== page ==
“Adequate atmospheric data to attempt to predict future temperatures have only been acquired during the last 40 years.”

Thermometer measurements go back to 1850, and, in some cases, even to 1753. Prior to that, proxies are used to go back thousands or hundreds of thousands of years. The most accurate proxy is the ice core, whereby they measure the oxygen isotope ¹⁸O.

Regarding the efficiency of climate modeling, if we dig a little bit in what scientists spend their time on, we find that climate models fairly describe past observations (i.e. hindcasting) and are reliable to estimate future trends (see, for instance, Zeke Hausfather et al. or Jouni Räisänen).

Examples include: James Risbey et al. (on global surface warming for ENSO phase), Michael Mann et al. (on global and hemispheric mean temperature and human influence), Julienne Stroeve et al. (on retreat and thinning of the Arctic sea ice cover) or L. Harvey (on the response of mean annual temperature and precipitation to CO2 radiative forcing). Even the oldest climate model seems to be quite accurate.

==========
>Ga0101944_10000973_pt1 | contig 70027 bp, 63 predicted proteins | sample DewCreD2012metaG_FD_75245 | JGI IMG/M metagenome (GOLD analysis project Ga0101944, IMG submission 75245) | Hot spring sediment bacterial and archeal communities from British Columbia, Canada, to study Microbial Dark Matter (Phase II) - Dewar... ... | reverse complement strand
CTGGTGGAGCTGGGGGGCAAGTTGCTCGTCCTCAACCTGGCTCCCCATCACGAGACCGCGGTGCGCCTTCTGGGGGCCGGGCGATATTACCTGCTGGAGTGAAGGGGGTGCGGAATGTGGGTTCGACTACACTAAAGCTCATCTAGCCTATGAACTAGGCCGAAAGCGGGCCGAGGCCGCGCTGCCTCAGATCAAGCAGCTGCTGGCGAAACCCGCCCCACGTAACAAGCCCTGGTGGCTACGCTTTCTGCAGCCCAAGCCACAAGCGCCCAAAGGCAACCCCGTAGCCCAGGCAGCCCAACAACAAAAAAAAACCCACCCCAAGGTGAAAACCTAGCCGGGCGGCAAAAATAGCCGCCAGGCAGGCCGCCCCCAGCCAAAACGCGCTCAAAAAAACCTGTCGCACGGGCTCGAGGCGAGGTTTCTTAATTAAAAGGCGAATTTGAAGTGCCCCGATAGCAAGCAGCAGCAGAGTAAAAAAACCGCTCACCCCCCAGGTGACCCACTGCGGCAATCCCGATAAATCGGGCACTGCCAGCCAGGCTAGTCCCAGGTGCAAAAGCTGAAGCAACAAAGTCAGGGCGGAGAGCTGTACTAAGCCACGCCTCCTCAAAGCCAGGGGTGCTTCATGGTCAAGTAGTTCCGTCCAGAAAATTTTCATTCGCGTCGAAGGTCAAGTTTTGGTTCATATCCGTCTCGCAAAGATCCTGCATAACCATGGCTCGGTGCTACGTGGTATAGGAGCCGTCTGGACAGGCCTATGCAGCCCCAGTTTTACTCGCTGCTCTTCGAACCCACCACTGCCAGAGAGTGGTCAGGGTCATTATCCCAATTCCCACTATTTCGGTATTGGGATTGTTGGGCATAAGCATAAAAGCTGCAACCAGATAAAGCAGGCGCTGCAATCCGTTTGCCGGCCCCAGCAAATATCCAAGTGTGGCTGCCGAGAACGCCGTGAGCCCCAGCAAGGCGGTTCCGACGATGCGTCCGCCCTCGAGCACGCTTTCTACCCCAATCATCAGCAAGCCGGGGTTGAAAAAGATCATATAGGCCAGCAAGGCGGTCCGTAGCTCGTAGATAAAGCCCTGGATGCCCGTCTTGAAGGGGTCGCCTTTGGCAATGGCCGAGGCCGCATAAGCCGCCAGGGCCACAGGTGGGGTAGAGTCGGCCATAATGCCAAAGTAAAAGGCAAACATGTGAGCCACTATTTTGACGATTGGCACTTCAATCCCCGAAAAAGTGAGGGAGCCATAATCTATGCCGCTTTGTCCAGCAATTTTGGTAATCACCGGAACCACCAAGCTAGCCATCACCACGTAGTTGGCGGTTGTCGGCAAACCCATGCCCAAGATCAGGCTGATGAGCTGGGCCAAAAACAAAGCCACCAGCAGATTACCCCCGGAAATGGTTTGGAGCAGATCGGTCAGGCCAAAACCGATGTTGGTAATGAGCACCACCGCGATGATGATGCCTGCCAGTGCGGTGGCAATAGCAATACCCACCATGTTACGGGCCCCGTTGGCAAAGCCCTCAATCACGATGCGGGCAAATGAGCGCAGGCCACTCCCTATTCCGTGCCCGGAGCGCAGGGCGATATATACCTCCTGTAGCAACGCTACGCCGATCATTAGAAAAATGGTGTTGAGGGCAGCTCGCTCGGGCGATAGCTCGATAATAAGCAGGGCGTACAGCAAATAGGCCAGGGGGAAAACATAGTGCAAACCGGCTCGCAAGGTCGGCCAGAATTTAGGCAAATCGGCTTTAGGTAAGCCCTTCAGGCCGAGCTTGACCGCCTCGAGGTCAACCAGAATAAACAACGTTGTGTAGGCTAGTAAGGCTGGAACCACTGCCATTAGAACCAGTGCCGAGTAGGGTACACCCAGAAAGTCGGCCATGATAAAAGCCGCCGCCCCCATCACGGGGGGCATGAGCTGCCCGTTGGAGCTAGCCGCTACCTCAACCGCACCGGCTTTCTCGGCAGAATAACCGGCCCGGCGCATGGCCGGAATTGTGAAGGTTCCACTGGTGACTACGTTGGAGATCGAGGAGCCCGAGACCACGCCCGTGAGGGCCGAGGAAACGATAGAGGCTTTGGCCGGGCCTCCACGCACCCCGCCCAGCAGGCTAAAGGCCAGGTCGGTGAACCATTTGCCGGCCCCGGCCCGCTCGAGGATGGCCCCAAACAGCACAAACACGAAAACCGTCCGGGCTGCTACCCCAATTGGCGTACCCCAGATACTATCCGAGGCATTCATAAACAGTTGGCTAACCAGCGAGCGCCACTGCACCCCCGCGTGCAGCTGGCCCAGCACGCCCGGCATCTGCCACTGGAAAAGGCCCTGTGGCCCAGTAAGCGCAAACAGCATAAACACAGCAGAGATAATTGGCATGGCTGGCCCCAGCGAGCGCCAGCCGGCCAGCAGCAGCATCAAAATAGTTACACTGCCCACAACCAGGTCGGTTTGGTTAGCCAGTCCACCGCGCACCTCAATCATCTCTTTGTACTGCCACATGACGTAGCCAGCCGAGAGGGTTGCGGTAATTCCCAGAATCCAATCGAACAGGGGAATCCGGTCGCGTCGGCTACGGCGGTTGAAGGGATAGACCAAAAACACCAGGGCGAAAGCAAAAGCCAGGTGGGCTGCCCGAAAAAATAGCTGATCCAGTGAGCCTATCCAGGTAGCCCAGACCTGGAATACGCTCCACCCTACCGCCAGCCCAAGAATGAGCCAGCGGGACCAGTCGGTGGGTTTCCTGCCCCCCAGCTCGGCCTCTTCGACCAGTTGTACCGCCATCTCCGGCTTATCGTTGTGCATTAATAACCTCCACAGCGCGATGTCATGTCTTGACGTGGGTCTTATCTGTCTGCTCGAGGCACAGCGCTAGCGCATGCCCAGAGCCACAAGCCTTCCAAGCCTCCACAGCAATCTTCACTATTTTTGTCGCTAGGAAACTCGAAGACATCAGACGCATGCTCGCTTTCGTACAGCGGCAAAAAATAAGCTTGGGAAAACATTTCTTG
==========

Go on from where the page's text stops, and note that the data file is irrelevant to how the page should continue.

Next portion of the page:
And the models are continually being improved. To have a look how they actually function, here is a good place to start.

Regarding your comments on the greenhouse effect, it was not my intention in this article to provide a full explanation of its physical dynamics. Your suggestion is perhaps a good idea for a topic of a new article.

Science writer at A Circle Is Round (https://acircleisround.com) • Exploring what science has to tell us about our interconnected nature •

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